BLACKSBURG — When Mike Young won in Cassell Coliseum 17 years ago, he was in front of the visiting team’s bench.

On Friday, he was coaching the home team.

Young won his home debut as the Virginia Tech men’s basketball coach Friday as the Hokies cruised past Coppin State 74-42.

The Hokies improved to 2-0 under Young, including Tuesday’s win at Clemson.

Young has now won as both the home and visiting coach at Cassell in his career.

In 2002, in his fourth game as Wofford’s head coach, he steered the Terriers to a win over Ricky Stokes and the Hokies at Cassell.

The Radford High School graduate said Friday’s win meant “a heck of a lot more” to him.

“I walked through that building during the summer and [would] think about coaching the Virginia Tech basketball team. For that to come true in here, it was great,” Young said. “I can’t express how happy I am to have the opportunity. It’s awesome.”

Tech freshman guard Nahiem Alleyne scored a game-high 18 points and made a game-high four 3-pointers.

Alleyne enjoyed his home debut in front of a sellout crowd.

“It was amazing — the crowd, the atmosphere,” Alleyne said.

He was 6 of 8 from the field.

“I’m working on my game in the gym, getting up shots a lot. That went over to the game,” Alleyne said.

Alleyne, who had 11 points off the bench in the win at Clemson, started Friday in place of fellow freshman guard Hunter Cattoor.

“I inserted him in the lineup because of his defense,” Young said. “We thought he was the best we had on the floor in terms of being responsible on Tuesday.

“His defense was again very, very good [Friday]. … He’s going to be a really good scorer moving ahead.”

Alleyne averaged 17.2 points as a high school senior in Georgia last year.

Alleyne, who did not turn 18 until July, had originally planned to spend this school year on the postgraduate team at Brewster Academy in New Hampshire.

But in June, he decided to reclassify into the 2019 recruiting class and play for Young and the Hokies.

“Me and my parents thought it was better to reclassify up and go … [through] that college transition,” Alleyne said. “The system that [Young] runs is like my high school coach [runs].”

Virginia Tech led Coppin State 35-12 at halftime.

The Hokies jumped out to a 25-3 lead with 10:06 left in the first half — and Landers Nolley had not even scored yet.

Nolley was coming off a 30-point game in the win at Clemson, which tied him for the third-most prolific outing ever by a Tech freshman in any game. It was the most points any Tech freshman had ever scored in his debut.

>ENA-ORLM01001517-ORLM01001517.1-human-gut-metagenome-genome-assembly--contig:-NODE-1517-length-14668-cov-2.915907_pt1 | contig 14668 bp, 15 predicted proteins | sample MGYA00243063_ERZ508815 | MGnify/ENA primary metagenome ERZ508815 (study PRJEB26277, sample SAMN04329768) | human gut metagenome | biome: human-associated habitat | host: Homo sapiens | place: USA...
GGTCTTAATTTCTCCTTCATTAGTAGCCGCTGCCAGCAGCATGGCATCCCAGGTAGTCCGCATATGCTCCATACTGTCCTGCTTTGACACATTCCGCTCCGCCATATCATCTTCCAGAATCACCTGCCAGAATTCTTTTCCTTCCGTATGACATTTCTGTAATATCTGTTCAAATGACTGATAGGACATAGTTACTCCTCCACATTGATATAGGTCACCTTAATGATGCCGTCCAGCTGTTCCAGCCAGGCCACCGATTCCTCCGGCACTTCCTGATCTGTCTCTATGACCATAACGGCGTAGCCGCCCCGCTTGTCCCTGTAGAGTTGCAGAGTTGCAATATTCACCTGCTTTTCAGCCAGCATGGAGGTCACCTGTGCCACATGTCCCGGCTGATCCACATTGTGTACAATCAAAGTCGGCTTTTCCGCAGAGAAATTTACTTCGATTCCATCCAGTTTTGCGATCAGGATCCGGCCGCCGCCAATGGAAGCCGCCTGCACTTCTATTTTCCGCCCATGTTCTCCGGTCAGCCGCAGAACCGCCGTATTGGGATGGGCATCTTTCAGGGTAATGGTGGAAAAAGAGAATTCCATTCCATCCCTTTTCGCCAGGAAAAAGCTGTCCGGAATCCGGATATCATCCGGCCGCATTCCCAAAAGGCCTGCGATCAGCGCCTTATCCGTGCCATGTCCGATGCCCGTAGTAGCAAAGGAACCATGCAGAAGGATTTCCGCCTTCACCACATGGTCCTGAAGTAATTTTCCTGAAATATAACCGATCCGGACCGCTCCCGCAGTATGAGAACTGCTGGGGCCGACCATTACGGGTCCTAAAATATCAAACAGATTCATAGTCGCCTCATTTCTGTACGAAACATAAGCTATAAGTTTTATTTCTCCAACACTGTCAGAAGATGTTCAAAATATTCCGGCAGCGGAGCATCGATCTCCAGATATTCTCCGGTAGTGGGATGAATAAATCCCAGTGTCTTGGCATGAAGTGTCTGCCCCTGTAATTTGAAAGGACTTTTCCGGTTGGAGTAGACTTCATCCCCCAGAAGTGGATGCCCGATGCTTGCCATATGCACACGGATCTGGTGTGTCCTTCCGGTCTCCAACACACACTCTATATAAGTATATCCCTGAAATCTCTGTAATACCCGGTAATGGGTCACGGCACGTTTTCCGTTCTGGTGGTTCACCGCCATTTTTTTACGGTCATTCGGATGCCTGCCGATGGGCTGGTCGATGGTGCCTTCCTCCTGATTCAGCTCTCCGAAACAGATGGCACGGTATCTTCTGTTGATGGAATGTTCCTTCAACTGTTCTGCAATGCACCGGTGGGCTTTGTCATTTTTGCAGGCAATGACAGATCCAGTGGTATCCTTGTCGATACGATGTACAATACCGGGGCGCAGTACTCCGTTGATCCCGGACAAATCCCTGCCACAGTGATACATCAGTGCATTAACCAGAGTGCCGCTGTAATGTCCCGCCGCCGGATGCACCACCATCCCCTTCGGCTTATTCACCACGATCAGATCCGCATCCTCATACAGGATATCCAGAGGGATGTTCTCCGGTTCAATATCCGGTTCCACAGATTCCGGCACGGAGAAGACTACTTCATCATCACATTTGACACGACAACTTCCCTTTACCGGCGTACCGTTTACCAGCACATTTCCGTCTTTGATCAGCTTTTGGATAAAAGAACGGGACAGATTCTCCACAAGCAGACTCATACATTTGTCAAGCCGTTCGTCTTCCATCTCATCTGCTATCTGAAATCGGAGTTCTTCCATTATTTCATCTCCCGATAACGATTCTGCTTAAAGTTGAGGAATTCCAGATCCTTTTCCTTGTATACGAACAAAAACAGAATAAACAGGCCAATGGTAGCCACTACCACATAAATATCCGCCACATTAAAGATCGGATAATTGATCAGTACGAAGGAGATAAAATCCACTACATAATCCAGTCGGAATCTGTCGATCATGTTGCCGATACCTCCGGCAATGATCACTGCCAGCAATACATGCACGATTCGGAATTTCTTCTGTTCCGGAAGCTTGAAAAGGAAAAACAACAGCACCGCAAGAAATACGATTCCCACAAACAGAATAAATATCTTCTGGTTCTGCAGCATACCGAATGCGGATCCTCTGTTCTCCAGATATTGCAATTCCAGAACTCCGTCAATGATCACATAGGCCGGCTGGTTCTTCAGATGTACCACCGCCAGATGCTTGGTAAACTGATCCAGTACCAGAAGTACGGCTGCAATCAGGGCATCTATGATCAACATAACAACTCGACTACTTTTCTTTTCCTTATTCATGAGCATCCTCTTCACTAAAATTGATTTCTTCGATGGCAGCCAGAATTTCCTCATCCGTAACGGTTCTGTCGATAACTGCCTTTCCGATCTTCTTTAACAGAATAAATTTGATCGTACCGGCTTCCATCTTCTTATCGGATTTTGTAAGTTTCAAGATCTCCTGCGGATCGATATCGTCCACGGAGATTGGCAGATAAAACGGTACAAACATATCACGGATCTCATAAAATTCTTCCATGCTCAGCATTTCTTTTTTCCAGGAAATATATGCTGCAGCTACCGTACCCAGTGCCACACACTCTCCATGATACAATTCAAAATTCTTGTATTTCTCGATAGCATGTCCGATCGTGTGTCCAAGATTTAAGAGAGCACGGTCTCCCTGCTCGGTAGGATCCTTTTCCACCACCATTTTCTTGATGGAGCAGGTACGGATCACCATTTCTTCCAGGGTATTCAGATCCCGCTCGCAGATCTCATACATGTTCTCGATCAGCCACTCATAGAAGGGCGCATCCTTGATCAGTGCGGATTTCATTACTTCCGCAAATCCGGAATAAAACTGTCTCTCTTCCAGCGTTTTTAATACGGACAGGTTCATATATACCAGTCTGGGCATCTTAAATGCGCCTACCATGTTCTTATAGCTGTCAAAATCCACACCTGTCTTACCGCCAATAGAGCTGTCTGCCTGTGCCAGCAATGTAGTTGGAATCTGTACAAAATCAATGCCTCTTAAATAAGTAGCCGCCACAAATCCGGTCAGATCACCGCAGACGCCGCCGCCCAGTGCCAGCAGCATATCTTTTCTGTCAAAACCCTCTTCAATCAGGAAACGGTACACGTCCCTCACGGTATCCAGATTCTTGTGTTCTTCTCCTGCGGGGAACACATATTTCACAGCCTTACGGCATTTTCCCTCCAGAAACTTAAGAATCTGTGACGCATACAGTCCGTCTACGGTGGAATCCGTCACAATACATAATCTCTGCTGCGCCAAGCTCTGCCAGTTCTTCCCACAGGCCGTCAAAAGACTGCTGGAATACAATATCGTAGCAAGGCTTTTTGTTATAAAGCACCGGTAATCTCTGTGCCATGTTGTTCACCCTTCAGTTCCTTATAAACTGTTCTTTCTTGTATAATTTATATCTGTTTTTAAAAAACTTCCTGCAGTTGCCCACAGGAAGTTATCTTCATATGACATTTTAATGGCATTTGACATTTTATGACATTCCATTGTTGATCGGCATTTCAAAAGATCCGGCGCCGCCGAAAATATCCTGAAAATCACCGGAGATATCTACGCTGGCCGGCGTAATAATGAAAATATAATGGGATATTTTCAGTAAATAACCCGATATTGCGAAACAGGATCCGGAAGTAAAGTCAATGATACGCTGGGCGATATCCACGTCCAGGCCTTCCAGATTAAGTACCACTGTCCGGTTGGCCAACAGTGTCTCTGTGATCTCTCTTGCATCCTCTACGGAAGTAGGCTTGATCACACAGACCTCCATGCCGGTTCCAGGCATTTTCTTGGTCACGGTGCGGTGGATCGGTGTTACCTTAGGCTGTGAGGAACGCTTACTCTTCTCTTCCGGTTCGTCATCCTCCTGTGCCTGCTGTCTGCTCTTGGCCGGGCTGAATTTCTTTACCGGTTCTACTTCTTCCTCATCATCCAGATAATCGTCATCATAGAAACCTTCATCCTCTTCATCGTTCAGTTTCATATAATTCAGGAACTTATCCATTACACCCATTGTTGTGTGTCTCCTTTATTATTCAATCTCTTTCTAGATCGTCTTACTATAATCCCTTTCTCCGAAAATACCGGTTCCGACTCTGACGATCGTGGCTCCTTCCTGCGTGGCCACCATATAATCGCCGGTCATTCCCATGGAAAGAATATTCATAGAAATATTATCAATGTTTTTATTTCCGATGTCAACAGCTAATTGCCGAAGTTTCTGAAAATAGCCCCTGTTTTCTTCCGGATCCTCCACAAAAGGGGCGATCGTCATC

Nolley, a redshirt freshman, had 11 points and seven rebounds Friday.

Redshirt freshman guard Tyrece Radford scored 10 points and grabbed eight rebounds off the bench.

“Radford was nothing short of fantastic,” Young said.

Like Nolley, Radford had to watch from the bench last season as the Hokies won 26 games and reached the Sweet 16.

“I learned a lot from the older guys,” said Radford, who mentioned ex-Hokies Nickeil Alexander-Walker, Justin Robinson, Ahmed Hill and Kerry Blackshear. “They taught the game off the court … better than what they played on the court.

“It was the best thing that happened to me.”

Radford, who played for a high school in Louisiana, did not sign with then-Tech coach Buzz Williams until late May or early June in 2018. Radford said Tech was his lone Division I scholarship offer at that time because Florida State had backed off him.

Radford said he had to redshirt last season because the NCAA did not clear him academically.

Hokies junior point guard Wabissa Bede scored just three points Friday but had a career-high 10 assists and a career-high nine rebounds.

The 6-foot Bede led the team in rebounding for the second straight game.

“That’s not the Detroit Pistons’ front line we’re playing with out there, so it’s all hands on deck and he understands that,” Young said.

The Eagles (0-2) of the Mid-Eastern Athletic Conference shot 12.1 percent from the field in the first half (4 of 33).

The Hokies led Coppin State 33-5 with 3:56 left in the first half. The Eagles were 2 of 24 (8.3 percent) from the field at that point.

Mark Berman covers Virginia Tech men’s basketball and many other teams at the university. He also helps cover other colleges, including Radford, VMI, Roanoke, Washington and Lee and Ferrum.

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